It’s not as if he was a paragon of sweetness and light while he was a member of Congress, but as Barney Frank puts it in a column this weekend for the Portland Press Herald, “While in elected office, I had to deal with the things I was doing that annoyed other people. Now, I get to talk about things that others do that annoy me.” Apparently at the top of his list? The Netflix original series House of Cards, which drives him nuts because he thinks the myth of the all-powerful lawmaker will convince viewers at home that they’re powerless to change the system. He writes:
In other respects, “House of Cards” demeans the democratic process in ways that are unfair, inaccurate, and if they were to be believed by a substantial number of the public, deeply unfortunate.
The character is wholly amoral. He has no political principles, either substantive or procedural. There is no issue about which he cares; no tactic he will not employ, no matter how unfair it is to others; and he is thoroughly dishonest. I have never met anyone in a position of power in Congress who resembles that caricature.
There are specific ludicrous examples. He was able to prevent the speaker of the House from seeing the president of the United States. Nonsense. The notion that the majority whip would have the power to step between the president and the speaker is as fanciful as the zombie series with which it competes for viewers.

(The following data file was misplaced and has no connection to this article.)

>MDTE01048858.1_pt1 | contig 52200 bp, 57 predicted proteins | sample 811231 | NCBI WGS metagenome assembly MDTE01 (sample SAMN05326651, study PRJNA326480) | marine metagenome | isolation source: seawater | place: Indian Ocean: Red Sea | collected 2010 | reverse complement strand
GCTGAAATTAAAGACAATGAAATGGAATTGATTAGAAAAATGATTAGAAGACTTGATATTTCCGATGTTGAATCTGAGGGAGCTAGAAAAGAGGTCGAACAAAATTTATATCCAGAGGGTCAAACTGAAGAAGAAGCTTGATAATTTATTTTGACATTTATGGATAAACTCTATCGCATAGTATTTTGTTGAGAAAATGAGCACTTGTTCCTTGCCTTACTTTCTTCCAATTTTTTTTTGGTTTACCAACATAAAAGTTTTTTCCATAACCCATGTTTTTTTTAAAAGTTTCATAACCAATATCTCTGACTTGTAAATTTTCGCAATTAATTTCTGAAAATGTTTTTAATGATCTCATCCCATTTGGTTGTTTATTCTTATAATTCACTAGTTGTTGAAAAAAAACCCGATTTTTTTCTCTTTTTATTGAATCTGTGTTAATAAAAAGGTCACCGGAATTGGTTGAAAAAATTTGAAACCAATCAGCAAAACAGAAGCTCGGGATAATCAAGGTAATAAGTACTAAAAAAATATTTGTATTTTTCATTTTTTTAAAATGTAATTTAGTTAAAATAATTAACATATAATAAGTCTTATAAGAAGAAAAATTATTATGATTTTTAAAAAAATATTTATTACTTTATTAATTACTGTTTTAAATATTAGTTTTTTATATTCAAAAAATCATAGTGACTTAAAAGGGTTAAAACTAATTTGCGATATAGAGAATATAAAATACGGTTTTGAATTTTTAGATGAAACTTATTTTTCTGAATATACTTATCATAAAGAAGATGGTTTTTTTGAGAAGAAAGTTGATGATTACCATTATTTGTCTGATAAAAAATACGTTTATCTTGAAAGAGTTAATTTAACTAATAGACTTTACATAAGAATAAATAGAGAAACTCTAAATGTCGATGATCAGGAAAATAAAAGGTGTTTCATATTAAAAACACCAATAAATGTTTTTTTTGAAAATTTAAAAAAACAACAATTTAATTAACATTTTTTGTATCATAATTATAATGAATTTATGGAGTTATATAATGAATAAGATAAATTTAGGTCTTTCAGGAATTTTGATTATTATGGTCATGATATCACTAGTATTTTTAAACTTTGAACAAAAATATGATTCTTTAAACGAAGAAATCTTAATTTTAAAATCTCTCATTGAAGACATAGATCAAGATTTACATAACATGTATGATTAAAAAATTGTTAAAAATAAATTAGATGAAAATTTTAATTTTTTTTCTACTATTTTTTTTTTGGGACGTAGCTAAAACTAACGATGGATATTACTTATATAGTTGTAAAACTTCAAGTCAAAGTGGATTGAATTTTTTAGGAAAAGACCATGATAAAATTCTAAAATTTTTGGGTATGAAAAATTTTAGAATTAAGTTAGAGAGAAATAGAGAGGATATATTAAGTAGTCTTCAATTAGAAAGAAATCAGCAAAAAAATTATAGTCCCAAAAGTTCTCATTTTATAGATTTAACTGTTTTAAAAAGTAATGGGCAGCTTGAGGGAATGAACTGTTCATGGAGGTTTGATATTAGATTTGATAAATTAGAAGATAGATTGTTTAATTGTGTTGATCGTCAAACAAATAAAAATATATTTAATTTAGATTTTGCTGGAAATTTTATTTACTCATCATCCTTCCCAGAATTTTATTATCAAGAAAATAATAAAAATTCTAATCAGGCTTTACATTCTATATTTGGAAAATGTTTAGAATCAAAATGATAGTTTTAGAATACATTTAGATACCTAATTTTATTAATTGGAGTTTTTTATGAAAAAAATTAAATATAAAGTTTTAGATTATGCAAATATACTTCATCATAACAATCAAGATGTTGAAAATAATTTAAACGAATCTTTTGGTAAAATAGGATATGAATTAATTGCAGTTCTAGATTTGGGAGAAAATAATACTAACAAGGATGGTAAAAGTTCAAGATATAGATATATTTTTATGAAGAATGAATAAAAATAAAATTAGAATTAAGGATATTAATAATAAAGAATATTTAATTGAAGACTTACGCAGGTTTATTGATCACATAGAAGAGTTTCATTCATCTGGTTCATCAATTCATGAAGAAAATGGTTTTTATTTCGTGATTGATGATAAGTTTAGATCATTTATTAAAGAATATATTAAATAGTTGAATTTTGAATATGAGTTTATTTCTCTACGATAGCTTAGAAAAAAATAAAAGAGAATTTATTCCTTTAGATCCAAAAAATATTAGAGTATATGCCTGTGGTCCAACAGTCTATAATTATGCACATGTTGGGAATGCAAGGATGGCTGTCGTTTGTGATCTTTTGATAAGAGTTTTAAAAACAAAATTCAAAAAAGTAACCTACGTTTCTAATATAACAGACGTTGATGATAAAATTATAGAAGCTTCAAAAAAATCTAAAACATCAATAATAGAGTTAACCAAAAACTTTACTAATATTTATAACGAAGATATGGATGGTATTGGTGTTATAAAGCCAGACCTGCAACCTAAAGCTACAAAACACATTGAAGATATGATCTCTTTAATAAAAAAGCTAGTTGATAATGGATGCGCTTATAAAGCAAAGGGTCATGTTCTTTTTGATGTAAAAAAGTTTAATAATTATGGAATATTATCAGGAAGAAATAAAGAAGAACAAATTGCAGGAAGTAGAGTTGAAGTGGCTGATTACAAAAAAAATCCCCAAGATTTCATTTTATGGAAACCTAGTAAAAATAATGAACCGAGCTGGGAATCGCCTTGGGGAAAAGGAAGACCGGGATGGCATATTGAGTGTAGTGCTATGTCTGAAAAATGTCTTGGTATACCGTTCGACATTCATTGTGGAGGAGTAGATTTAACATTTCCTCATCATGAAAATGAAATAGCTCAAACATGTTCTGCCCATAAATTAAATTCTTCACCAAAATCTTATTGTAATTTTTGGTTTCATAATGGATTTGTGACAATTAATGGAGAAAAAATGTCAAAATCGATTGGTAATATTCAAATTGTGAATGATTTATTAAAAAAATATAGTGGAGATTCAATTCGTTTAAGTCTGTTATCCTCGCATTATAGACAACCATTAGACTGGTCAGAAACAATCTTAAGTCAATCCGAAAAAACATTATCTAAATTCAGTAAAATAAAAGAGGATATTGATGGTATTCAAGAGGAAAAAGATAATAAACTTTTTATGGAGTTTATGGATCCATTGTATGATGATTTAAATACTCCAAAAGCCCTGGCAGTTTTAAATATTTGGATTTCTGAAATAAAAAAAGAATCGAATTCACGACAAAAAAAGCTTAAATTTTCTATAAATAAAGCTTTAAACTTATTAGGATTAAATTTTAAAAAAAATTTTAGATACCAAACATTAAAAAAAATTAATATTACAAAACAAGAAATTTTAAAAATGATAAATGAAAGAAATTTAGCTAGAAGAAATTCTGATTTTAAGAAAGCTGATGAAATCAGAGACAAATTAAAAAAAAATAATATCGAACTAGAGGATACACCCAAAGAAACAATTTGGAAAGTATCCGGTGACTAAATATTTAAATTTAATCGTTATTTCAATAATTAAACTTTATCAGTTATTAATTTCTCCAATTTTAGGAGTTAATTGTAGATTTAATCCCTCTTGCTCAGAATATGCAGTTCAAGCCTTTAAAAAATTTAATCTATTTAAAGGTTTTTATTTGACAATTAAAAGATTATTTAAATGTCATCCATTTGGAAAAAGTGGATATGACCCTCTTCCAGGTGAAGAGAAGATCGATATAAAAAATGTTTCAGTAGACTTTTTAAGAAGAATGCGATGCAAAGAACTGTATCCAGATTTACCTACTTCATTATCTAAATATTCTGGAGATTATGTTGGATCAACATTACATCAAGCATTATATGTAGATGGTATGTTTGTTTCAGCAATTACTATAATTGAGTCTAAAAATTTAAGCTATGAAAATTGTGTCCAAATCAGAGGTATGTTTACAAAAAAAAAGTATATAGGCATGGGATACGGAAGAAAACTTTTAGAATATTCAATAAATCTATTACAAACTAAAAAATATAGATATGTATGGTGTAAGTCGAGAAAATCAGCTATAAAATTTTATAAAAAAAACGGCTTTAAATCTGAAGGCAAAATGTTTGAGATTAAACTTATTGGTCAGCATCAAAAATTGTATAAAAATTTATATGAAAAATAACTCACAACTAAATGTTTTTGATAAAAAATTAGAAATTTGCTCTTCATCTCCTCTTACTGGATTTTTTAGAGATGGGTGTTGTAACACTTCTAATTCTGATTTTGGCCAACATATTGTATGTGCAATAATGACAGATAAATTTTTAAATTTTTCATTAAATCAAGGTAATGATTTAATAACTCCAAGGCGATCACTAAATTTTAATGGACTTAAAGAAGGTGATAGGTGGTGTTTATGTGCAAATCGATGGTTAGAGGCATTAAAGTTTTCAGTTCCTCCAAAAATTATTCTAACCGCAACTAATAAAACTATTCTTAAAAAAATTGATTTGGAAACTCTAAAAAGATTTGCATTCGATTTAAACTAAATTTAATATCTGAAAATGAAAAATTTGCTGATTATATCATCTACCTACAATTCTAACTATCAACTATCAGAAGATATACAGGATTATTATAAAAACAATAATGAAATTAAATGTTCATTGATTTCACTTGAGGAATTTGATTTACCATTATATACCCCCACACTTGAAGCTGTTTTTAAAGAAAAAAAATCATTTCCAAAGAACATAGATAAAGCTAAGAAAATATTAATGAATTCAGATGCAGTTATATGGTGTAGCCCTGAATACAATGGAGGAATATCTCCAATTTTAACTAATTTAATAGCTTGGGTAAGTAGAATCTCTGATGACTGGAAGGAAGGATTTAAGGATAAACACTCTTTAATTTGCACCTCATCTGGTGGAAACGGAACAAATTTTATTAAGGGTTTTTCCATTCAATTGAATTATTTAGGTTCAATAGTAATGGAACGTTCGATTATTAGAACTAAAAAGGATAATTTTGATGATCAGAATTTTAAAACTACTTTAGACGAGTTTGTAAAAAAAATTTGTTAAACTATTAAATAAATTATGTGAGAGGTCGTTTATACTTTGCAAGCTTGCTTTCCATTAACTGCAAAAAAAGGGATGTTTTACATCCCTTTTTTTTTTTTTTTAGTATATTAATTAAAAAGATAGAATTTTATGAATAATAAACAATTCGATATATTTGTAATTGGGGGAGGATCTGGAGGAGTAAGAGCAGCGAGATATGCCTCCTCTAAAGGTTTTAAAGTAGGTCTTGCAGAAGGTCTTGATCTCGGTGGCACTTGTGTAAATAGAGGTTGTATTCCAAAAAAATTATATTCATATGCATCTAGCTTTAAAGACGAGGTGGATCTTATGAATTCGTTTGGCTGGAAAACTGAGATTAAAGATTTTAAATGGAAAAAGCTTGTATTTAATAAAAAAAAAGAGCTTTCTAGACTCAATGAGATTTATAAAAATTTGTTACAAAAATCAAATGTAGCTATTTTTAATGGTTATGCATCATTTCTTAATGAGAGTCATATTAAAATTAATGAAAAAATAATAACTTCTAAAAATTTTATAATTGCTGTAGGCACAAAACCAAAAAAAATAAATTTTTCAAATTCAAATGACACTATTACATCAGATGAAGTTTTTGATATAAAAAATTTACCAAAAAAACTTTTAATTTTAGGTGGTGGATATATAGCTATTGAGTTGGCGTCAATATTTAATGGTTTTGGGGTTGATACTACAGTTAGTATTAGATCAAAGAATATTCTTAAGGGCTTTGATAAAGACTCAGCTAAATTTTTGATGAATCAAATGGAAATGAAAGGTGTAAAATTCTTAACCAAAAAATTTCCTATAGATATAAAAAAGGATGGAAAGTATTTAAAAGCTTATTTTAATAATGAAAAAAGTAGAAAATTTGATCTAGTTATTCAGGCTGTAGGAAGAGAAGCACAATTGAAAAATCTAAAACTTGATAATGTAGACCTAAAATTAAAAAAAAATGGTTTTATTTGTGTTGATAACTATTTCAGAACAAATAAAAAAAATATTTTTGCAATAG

In another preposterous episode, the police commissioner of Washington — a nonexistent position — is summoned to a post-midnight meeting with the Spacey character’s chief of staff and is persuaded to release a congressman from a drunken driving charge by the promise of aid in his campaign for mayor. In fact, the citizens of Washington deeply resent congressional refusal to let them make their own decisions about public policy. They are so angry at Congress most of the time — with excellent reason — that accepting any intervention of that sort by a congressional leader would be the dumbest thing a mayoral candidate could do. I have never seen that kind of involvement by a congressional leader in a Washington election.
Frank admits that “Dramatic criticism is neither my interest nor my forte,” but if it was, he might have made the argument that House of Cards’ need to make Frank Underwood into some sort of low-level supervillain, injecting stakes like Congressman-murder into the proceedings actually produces a more boring, generic show than one that was more deeply engaged with the reality of politics and journalism in Washington. Declaring all young political reporters ambitious sluts is less interesting than capturing a spectrum that includes horserace reporters, data nerds, aspiring feature writers, and snappy commentators. Narrowing the question the show asks to whether Frank Underwood is a horrible enough person to do anything in pursuit of power is less interesting — because it’s yes, every single time — than giving him actual limitations and weaknesses. Absolute power tends to circumscribe storytelling and character exploration, rather than keeping them moving. A Parks and Recreation take on Washington would be more revealing than House of Cards’ embrace of darkness as a signifier. Now if only we could find someone to make it with a Barney Frank-like main character.